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Svarog's Den - Board Games

Stack Number Tiles Anew, Revisit Zooloretto, and Build a Town Seven Houses Wide

by W. Eric Martin

• In February 2017, I previewed NMBR 9, a delightfully simple game by Peter Wichmann and ABACUSSPIELE, that challenges you to stack number tiles in a meaningful way. You’re playing against other people (usually), but the challenge is mostly internal as you’re all just doing your thing side by side, trying to score as much as possible and looking at what others did only at game’s end.

SPIEL ’23 will see the debut of NMBR 9 ++, which includes four sets of numbers 0-9, as well as twenty number cards (0-9 twice), so with this box you can play NMBR 9 with only two players. Alternatively, if you already have NMBR 9, you can now play the game with up to six players at once.

NMBR 9 ++ also includes expansion components that you can use with this box or with the original NMBR 9 game or with both combined. You have six different starting tiles, for example, with each player taking one at random before the game begins, which makes it impossible for players to build in the same patterns as one another.

You can give each player two “gap filler” tiles — one that is a single square and a second that is two squares long. You can use one or both at any point in the game when you’re placing a number tile.

You can deal out two of the six “rule breaker” cards, then give each player two cubes in a different color. During the game, if you want to use a “rule breaker” card — e.g., move a tile previously placed, place the current tile upside down, or reserve the tile for placement later — place one of your cubes on the card, then use its power. You can use each card only once.

Some of the components

Finally, NMBR 9 ++ includes variant rules that can be used with 1-4 players. In “2 out of 3”, you create a deck of thirty cards (0-9 thrice) and put all of the number tiles on the table. Each round, you reveal three cards one by one. Each player can place the first number tile revealed or refuse it; if they refuse it, they must place the next two number tiles; if they place it, they must refuse one of the next two tiles. In the end, everyone will place twenty number tiles, as in the basic game.

In “Level to Level”, shuffle all forty cards into a deck, place all number tiles on the table, and lay out new tokens numbered 0-4. For the first two turns, draw a card and placed it under 0; each player must place this number tile in front of them following the usual rules. For the third turn, flip a card into both the 0 slot and 1 slot; the tile showing under 0 can be placed only on the ground level and the tile under 1 can be placed only on the first level. You can refuse to place either or both tiles.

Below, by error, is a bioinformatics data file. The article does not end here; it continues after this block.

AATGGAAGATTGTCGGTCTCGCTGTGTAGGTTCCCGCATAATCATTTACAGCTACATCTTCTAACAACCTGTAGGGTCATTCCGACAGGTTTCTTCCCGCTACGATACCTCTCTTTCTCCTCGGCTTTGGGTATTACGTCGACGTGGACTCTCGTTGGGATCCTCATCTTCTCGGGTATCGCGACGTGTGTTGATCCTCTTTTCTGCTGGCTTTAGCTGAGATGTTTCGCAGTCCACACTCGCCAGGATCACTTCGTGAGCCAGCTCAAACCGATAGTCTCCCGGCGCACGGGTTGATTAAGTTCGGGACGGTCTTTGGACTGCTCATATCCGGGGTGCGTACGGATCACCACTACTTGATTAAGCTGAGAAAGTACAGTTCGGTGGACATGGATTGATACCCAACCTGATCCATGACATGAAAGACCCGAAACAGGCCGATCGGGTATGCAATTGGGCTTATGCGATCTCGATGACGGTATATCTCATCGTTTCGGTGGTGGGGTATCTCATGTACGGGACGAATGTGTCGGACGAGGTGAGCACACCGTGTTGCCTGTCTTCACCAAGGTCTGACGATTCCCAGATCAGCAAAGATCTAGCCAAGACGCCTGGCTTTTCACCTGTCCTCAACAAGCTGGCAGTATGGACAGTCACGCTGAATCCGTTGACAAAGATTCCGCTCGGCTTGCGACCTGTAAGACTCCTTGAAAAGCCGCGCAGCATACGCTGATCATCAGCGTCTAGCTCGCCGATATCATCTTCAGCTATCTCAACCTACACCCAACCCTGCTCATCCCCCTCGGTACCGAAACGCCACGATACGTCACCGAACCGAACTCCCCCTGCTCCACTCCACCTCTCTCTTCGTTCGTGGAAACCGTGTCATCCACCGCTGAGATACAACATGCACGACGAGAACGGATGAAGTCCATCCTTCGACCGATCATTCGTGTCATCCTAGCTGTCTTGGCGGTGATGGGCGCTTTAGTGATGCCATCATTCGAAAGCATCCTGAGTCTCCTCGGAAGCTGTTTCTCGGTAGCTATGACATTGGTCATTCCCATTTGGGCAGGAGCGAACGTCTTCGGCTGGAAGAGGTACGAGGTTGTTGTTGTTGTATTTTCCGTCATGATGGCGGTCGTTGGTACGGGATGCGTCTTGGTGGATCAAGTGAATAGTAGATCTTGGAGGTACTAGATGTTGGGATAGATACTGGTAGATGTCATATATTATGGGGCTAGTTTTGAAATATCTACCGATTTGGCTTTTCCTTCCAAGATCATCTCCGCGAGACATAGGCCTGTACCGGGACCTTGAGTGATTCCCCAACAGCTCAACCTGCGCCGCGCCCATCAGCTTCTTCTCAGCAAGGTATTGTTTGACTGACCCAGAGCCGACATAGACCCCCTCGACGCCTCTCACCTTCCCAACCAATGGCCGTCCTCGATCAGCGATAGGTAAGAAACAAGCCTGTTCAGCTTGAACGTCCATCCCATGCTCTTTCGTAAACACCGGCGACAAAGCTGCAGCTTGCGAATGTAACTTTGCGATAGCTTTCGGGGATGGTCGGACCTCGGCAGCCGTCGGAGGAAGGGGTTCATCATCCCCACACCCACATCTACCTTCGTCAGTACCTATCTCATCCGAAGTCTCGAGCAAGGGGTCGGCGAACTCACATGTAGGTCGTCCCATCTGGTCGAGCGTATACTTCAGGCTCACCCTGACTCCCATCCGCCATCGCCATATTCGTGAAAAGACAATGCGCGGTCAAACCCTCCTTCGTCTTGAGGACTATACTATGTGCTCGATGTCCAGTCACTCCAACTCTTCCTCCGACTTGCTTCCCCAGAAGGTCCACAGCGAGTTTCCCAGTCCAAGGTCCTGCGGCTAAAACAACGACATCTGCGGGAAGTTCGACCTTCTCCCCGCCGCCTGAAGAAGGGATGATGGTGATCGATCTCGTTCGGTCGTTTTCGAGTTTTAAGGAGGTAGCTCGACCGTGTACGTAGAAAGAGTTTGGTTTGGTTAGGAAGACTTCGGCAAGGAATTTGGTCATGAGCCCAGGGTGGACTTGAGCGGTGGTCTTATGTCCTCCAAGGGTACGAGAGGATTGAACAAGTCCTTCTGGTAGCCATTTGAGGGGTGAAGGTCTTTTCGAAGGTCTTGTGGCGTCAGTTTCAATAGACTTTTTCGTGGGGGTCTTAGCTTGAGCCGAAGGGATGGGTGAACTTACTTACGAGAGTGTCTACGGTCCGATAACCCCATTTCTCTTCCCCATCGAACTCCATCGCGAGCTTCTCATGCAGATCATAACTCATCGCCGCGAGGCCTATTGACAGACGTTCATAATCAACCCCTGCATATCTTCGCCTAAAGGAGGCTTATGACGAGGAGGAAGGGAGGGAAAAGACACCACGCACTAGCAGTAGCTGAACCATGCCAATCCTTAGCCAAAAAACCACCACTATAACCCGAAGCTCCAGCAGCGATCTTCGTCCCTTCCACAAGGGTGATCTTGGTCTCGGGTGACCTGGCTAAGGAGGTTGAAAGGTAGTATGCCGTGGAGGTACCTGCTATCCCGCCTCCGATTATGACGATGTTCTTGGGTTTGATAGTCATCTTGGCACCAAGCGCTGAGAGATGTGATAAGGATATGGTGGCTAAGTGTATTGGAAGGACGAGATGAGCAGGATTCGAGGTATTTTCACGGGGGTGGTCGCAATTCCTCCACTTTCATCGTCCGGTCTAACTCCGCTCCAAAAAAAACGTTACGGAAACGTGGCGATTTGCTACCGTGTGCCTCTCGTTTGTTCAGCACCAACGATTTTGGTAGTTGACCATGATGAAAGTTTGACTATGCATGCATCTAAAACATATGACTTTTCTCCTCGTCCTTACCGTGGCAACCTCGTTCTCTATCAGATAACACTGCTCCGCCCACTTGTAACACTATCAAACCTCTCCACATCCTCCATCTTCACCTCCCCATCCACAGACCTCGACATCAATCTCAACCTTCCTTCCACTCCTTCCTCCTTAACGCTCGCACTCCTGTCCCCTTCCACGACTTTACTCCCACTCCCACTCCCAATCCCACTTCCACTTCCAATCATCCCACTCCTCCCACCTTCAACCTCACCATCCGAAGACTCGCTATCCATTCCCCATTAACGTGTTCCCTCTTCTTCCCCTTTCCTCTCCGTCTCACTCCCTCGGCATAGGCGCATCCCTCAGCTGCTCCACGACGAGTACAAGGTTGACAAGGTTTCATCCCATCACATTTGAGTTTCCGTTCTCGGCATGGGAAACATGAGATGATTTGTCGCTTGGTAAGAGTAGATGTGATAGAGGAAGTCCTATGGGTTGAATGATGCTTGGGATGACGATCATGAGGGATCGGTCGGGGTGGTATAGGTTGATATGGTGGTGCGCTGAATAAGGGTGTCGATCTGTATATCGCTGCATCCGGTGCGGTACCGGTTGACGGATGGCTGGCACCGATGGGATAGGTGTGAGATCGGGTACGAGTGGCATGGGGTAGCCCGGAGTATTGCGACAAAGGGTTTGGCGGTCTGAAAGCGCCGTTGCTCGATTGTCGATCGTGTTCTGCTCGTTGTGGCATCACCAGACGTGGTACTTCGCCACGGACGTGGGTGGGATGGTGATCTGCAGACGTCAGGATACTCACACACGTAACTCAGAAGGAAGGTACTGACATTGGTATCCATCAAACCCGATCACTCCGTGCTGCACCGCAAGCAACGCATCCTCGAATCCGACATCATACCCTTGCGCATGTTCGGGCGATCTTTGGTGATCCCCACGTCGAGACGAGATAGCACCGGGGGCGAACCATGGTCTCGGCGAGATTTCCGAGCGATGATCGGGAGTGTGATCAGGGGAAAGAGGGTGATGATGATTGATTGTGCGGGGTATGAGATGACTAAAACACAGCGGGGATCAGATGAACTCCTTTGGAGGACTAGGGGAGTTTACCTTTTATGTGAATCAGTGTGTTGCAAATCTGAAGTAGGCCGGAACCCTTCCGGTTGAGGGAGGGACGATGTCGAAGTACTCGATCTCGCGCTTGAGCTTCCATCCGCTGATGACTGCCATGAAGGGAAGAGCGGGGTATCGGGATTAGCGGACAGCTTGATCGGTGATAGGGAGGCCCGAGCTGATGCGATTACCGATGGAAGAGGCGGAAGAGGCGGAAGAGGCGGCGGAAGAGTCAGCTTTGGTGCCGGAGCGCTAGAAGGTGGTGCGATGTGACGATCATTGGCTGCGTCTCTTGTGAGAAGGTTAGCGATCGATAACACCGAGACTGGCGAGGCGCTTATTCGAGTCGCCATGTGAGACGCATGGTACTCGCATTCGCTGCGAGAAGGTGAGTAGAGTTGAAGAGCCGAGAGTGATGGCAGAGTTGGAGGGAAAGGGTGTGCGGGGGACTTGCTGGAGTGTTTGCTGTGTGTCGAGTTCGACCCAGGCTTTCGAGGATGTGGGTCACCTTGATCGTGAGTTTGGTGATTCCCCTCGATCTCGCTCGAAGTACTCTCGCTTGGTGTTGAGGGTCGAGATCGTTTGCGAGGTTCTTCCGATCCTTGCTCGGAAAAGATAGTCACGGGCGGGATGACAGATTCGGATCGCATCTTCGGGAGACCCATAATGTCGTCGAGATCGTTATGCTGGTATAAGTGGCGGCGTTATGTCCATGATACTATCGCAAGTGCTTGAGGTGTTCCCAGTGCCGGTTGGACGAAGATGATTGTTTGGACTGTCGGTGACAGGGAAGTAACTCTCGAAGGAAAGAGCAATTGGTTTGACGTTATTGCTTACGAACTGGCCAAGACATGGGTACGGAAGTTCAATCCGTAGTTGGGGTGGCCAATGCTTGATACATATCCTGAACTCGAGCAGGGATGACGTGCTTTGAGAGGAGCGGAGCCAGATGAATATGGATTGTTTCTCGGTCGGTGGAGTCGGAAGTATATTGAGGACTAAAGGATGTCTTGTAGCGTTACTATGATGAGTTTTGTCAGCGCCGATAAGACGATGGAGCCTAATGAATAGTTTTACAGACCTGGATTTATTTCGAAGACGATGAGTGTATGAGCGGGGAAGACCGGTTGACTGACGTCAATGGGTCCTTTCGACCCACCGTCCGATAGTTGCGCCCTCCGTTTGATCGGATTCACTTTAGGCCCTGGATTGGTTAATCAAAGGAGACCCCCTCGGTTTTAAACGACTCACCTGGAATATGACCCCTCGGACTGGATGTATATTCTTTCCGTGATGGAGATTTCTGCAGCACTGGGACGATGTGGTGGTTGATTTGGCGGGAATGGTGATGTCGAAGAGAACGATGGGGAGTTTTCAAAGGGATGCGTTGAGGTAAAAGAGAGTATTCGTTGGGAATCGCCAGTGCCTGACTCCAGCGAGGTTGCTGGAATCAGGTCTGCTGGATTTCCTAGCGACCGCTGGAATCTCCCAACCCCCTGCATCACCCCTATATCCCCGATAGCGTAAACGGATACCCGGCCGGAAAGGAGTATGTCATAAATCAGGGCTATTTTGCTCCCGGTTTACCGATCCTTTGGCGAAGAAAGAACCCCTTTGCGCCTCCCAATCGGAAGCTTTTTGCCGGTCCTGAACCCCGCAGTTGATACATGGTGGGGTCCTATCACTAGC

Once a player has two tiles on the first level, next turn flip a card under slots 0, 1, and 2, with the latter number tile being placed only on the second level. Continue play until the deck runs out or you can’t flip enough cards to start a turn.

• Among other releases at SPIEL ’23, ABACUSSPIELE will have a new edition of Michael Schacht‘s 2007 Spiel des Jahres-winning Zooloretto featuring art by Michael Menzel.

In case you haven’t played, here’s a short description: On a turn, you either draw a face-down animal tile and place it in one of the available trucks (each of which can hold three tiles) or you take one of the trucks, exit the round, and add the tiles on it to your zoo. Once everyone has claimed a truck, you start a new round.

Each player has a zoo with a few enclosures, and once you place an animal in an enclosure, only more animals of the same type can be added. If you run out of enclosures, you’re penalized for other animals you take. If you place a male and female animal in an enclosure, an infant will magically appear, which can be good since you want to fill enclosures to score. You can also place concession carts next to enclosures to score more points. Money actions allow you to move animals and gain a new enclosure.

• Another new-and-improved version of a game is Town 77, which Oink Games will debut at SPIEL ’23.

Gameplay is identical to Town 66 from Christoph Cantzler and Anja Wrede, except that the game includes an additional color and shape, which results in more tiles and a game that now supports up to five players:

The residents of Town 77 — located just down the road from Town 66, mind you — can’t stand it when houses with the same shape or color are lined up with each other. Try to build as many houses as you can while keeping in mind which houses in your hand can be built at the end.

In Town 77, each player has a hand of tiles, with each tile showing one of seven house styles in one of seven colors/patterns. (The color/pattern of a tile also shows on its reverse side.) The game has 49 tiles in total, one of each possible combination. Each player starts with a hand of random tiles.

The first player places a tile in the upper-left corner of an imaginary 7×7 square, then on each subsequent turn a player adds a tile to a row or column in this square so long as this tile is adjacent to at least one other tile and the color/house style isn’t already present in this row and column. After playing a tile, a player can choose to draw a new tile or not. Once you lower your hand size, you can’t increase it again. If you can’t play on a turn, you’re out of the game, and once everyone is out, whoever has the fewest tiles in hand — or who played latest in the event of a tie — wins.

If you play your final tile, you win, but if you don’t draw new tiles, you might find yourself unable to play!


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